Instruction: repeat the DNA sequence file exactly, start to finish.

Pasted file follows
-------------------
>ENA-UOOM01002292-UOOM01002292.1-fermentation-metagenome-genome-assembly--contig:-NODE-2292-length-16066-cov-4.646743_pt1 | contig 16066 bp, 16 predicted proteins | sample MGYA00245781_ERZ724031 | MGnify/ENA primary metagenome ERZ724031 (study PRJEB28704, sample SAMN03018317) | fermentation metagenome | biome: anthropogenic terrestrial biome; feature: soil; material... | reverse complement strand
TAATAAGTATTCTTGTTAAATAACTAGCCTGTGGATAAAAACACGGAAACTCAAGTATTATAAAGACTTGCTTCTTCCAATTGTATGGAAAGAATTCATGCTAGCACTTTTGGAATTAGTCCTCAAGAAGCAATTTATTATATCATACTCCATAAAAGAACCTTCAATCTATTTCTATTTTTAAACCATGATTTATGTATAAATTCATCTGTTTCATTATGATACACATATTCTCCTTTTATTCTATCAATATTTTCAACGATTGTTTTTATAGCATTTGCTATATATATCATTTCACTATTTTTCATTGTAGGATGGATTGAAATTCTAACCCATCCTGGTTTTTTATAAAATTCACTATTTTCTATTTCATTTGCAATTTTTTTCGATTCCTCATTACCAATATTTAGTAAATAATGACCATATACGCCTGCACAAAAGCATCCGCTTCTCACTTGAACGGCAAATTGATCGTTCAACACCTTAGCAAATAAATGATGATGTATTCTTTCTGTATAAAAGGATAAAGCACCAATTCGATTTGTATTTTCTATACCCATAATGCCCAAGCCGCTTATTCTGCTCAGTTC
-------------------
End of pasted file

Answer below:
>ENA-UOOM01002292-UOOM01002292.1-fermentation-metagenome-genome-assembly--contig:-NODE-2292-length-16066-cov-4.646743_pt1 | contig 16066 bp, 16 predicted proteins | sample MGYA00245781_ERZ724031 | MGnify/ENA primary metagenome ERZ724031 (study PRJEB28704, sample SAMN03018317) | fermentation metagenome | biome: anthropogenic terrestrial biome; feature: soil; material... | reverse complement strand
TAATAAGTATTCTTGTTAAATAACTAGCCTGTGGATAAAAACACGGAAACTCAAGTATTATAAAGACTTGCTTCTTCCAATTGTATGGAAAGAATTCATGCTAGCACTTTTGGAATTAGTCCTCAAGAAGCAATTTATTATATCATACTCCATAAAAGAACCTTCAATCTATTTCTATTTTTAAACCATGATTTATGTATAAATTCATCTGTTTCATTATGATACACATATTCTCCTTTTATTCTATCAATATTTTCAACGATTGTTTTTATAGCATTTGCTATATATATCATTTCACTATTTTTCATTGTAGGATGGATTGAAATTCTAACCCATCCTGGTTTTTTATAAAATTCACTATTTTCTATTTCATTTGCAATTTTTTTCGATTCCTCATTACCAATATTTAGTAAATAATGACCATATACGCCTGCACAAAAGCATCCGCTTCTCACTTGAACGGCAAATTGATCGTTCAACACCTTAGCAAATAAATGATGATGTATTCTTTCTGTATAAAAGGATAAAGCACCAATTCGATTTGTATTTTCTATACCCATAATGCCCAAGCCGCTTATTCTGCTCAGTTC